The proposed ordinances that hold the key to a development proposed for the Champale Redevelopment Area in the South Ward [of Trenton] and have pit residents against the city in a debate over eminent domain had to be reintroduced during last night's council meeting because there was an error in the wording.
The council unanimously introduced several ordinances last month that, if approved, would have allowed the city to enter into negotiations to buy several properties or to use eminent domain to acquire the properties.
The ordinances apply to portions or entire properties on Centre and Lamberton streets. They are needed for the balance of an 84-unit condominium project being proposed by K. Hovnanian for the Champale Redevelopment Area.
Dennis Gonzalez, assistant business administrator and acting director of housing, said he made a mistake in the wording of the ordinances. The properties are in the Champale Redevelopment Area, not the Lamberton Street Redevelopment Area as it was indicated in the ordinances that the council voted to introduce Sept. 21.
The council again voted unanimously yesterday to introduce the corrected ordinances. The public hearing for the ordinances is set for the Oct. 19 council meeting at Washington Elementary School, 331 Emory Ave.
Before voting to introduce the ordinances, South Ward Councilman Jim Coston said if the residents who live on the affected properties are not satisfied with what the city is offering them prior to when council has to vote on the ordinances, he would vote no. "That's my threshold," said Coston.
Coston had his share of support yesterday from South Ward residents.
Coston caught flak from West Ward Councilwoman Annette Lartigue and Councilman-at-large Manny Segura during Tuesday's council meeting after changing his stance on the proposed ordinances. Lartigue said Coston had indicated he supported the project and wanted it to move forward. Lartigue asked him to join her in a sidebar where she was heard asking why he had changed his mind about the project.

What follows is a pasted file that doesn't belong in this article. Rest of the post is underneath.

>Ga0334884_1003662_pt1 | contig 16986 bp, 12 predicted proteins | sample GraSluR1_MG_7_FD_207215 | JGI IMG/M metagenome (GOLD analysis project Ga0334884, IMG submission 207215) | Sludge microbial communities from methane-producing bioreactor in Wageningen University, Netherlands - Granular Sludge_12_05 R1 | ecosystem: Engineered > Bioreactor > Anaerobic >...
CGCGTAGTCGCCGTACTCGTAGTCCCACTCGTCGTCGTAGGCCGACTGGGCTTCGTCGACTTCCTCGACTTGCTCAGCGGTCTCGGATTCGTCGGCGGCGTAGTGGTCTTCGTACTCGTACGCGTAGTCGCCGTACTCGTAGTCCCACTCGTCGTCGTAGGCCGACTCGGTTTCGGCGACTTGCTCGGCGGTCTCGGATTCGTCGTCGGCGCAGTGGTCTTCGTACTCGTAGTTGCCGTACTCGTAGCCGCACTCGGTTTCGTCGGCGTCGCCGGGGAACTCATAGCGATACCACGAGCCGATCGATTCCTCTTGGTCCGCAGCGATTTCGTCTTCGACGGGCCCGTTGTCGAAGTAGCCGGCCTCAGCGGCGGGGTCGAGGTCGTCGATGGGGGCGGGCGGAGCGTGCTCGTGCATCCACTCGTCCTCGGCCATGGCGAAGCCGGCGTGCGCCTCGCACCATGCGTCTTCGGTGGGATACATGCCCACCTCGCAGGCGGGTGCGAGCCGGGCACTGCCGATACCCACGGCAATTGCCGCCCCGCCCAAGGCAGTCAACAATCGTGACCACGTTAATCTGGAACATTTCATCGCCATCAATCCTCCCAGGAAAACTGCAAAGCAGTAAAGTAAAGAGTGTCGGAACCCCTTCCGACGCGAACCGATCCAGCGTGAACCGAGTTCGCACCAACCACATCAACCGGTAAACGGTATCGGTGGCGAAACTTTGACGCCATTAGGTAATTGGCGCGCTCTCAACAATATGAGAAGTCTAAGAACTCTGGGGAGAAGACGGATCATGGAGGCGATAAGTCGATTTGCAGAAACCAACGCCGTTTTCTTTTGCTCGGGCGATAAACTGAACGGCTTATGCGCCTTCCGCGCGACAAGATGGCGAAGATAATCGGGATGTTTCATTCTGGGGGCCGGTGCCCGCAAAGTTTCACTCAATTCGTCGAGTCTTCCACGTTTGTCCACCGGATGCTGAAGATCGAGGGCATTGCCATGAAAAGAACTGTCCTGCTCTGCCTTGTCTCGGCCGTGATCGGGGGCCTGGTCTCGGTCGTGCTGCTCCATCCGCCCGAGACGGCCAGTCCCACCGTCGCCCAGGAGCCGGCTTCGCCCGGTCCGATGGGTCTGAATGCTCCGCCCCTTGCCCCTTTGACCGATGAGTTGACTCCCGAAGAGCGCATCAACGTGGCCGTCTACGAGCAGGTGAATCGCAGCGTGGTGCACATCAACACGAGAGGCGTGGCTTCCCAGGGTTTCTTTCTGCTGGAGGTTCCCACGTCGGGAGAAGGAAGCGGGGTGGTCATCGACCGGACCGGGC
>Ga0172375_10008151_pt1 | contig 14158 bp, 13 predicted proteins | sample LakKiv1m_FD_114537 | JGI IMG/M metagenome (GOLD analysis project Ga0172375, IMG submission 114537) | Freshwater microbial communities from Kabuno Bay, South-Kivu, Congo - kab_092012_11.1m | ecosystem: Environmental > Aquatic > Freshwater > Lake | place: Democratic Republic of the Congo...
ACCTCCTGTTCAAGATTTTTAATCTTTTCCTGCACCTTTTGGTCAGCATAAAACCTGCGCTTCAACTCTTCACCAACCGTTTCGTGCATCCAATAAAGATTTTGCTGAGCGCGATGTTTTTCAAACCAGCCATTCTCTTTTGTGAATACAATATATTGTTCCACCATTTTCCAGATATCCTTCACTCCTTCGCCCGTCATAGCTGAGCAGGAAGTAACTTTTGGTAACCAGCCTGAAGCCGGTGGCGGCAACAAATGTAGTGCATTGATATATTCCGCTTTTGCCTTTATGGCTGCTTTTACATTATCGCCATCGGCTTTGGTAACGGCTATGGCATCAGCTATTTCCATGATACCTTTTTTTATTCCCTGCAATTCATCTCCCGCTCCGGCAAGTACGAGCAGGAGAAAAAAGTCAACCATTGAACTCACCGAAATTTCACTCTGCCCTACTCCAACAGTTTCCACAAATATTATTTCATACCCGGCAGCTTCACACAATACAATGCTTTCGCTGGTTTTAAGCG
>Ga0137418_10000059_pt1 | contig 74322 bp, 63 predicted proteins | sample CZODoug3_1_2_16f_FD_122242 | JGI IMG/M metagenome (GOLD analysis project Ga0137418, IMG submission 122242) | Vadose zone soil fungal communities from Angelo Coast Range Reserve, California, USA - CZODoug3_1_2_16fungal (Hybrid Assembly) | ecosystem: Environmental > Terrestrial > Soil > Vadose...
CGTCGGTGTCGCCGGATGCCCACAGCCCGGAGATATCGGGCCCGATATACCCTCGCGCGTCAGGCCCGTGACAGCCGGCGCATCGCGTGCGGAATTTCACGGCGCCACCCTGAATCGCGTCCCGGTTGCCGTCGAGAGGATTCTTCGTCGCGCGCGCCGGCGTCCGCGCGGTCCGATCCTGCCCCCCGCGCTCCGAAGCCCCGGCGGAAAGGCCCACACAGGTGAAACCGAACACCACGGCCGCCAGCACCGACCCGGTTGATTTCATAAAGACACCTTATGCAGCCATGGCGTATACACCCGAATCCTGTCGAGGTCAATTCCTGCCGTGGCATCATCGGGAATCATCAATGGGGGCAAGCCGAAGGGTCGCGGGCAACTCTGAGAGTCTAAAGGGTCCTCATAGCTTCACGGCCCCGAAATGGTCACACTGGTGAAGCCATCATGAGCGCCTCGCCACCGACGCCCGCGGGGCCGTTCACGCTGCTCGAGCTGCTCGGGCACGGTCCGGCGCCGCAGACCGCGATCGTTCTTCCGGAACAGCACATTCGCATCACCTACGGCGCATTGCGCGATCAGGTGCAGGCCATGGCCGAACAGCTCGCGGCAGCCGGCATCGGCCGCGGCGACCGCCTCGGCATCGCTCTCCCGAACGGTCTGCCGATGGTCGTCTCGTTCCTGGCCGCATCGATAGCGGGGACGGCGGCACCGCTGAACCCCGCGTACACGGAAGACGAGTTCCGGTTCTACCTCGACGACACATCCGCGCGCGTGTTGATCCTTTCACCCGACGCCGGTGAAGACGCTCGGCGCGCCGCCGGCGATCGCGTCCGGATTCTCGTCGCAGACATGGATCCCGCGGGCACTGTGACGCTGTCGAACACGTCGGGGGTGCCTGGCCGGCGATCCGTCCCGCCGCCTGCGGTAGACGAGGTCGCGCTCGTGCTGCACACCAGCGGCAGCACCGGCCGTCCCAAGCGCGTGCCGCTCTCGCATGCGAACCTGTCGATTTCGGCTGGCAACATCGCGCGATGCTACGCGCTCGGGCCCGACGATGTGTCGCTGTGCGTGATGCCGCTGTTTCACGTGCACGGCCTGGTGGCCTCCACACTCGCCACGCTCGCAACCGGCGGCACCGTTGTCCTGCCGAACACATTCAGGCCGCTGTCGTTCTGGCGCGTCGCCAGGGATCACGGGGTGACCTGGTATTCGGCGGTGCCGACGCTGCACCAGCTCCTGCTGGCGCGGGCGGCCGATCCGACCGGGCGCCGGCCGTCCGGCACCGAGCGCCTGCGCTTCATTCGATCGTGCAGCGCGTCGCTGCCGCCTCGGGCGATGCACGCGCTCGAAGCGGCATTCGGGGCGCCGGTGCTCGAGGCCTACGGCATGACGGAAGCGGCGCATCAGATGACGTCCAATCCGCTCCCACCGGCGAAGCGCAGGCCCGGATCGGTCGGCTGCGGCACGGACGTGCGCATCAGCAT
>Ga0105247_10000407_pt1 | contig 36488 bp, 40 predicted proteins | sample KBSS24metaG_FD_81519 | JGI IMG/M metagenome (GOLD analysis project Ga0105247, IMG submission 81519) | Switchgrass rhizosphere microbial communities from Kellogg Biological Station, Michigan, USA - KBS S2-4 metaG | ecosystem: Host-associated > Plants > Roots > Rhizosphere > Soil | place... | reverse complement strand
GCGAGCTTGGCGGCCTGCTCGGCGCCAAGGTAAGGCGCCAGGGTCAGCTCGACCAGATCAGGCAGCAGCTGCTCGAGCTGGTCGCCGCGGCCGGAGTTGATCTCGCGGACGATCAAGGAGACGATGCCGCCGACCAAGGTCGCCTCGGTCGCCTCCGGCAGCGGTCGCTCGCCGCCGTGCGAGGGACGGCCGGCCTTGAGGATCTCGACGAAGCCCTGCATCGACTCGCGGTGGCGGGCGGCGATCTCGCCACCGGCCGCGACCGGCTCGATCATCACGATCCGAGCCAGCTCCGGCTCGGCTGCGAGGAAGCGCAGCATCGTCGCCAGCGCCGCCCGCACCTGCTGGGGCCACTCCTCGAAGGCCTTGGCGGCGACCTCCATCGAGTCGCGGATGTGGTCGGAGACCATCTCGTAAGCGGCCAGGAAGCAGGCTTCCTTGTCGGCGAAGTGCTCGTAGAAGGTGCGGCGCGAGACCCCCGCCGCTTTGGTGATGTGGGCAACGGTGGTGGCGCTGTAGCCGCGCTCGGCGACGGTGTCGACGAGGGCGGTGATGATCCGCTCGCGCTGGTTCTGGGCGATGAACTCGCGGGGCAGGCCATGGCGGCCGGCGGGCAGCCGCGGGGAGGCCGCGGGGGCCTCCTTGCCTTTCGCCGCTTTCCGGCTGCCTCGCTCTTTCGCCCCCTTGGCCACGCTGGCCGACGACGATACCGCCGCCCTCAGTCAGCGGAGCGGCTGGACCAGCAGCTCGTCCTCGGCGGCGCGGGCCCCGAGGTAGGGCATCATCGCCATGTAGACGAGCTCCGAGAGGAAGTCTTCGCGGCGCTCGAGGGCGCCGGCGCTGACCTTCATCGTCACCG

Thomas Reeves of Centre Street told council members he voted for Coston because he said he would represent residents and said Coston had the right to change his mind and said he objected to "back-room politics" and also said "screaming and hollering doesn't look good."
Lartigue said she did not want people to think that Coston was the only one who cared for his constituents. Lartigue objected to Reeve's representation of back- room politics, and said that from time to time council members have sidebars and that while council members may disagree, "we stand with you."
Ernest Perez Jr., who faces losing property he owns on Centre Street, said he has invested much in the city not just as an investor, but as a resident of 24 years. Perez said he doubted the developer lives in the city, and asked council members to do some soul searching, and maybe visit the community and talk to affected property owners before voting on the ordinances. "Remember you are dealing with community people," said Perez.
Chan Kong, who also faces losing property, said he would be willing to give up his property if he is compensated properly. If the city is going to benefit from the project, "I'd like to benefit too," he said.
Trenton NJ Times: http://www.nj.com